• Umbilical and axillary skin cultures for bacteria and yeast were obtained within two hours of birth from 108 term infants born vaginally under sterile (52) and nonsterile (56) conditions. The skin of infants born under nonsterile conditions was more frequently colonized (91%) than that of infants born under sterile conditions (66%). The most common skin flora of both groups was Staphylococcus epidermidis, diphtheroids, and Escherichia coli. A significantly higher frequency of colonization with gram-positive cocci and diphtheroids was noted in infants born under nonsterile conditions. Cultures obtained on day 3 or 4 from infants born under sterile conditions revealed a higher frequency of colonization with E coli, enteric organisms, and potential pathogens than cultures obtained immediately after delivery. Cultures did not aid in clinical management, since in this sample no overt infection developed. Culture and isolation procedures in clinically well term infants born under nonsterile conditions are not warranted.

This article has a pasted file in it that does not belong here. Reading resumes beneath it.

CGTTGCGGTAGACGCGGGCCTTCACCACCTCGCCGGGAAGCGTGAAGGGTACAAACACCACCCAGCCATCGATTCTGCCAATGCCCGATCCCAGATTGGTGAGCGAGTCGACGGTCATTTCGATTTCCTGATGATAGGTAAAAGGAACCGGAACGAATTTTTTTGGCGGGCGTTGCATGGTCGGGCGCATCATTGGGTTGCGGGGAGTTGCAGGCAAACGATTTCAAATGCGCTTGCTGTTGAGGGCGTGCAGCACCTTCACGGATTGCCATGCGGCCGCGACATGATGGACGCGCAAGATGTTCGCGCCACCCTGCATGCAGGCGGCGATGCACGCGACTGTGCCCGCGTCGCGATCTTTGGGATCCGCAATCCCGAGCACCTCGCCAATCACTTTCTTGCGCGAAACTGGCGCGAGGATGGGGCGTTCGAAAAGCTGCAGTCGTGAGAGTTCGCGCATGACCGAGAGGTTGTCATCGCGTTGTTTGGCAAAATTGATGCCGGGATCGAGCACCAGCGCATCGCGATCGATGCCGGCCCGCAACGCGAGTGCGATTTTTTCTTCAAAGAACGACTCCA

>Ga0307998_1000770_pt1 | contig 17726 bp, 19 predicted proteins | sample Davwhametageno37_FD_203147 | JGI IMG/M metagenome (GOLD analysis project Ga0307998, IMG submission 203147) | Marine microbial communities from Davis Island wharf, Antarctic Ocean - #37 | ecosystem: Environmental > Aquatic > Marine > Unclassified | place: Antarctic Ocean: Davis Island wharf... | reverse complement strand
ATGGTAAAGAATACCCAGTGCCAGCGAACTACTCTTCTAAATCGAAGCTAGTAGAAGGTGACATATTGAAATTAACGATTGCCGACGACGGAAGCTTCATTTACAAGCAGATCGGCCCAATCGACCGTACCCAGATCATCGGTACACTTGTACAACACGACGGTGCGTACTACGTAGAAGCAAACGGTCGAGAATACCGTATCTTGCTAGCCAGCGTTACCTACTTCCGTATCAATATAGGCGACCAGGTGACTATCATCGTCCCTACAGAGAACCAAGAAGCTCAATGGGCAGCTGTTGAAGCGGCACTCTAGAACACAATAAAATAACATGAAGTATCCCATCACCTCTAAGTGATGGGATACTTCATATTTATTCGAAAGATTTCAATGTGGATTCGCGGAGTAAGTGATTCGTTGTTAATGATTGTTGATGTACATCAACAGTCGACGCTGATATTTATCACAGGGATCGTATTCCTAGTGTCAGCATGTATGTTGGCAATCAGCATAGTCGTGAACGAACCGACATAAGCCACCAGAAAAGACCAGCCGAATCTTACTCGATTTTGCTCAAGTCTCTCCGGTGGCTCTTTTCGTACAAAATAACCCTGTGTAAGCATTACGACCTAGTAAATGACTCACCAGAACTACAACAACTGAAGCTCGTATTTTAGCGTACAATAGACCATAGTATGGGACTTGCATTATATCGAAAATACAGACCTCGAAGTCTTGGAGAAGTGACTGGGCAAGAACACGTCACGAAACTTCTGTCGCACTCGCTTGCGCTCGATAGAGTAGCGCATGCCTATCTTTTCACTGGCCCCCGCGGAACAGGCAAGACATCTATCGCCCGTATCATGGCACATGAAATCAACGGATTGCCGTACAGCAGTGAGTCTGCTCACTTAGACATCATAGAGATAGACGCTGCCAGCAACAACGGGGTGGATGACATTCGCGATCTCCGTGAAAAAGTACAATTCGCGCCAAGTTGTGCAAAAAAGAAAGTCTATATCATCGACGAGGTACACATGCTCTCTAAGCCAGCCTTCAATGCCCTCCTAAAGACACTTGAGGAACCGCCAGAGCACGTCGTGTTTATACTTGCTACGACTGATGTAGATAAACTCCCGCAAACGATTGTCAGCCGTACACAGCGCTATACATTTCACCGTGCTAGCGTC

(Am J Dis Child 1983;137:351-353)
Sacks LM, McKitrick JC, MacGregor RR. Surface Cultures and Isolation Procedures in Infants Born Under Unsterile Conditions. Am J Dis Child. 1983;137(4):351–353. doi:10.1001/archpedi.1983.02140300033009
Coronavirus Resource Center
Customize your JAMA Network experience by selecting one or more topics from the list below.
Create a personal account or sign in to: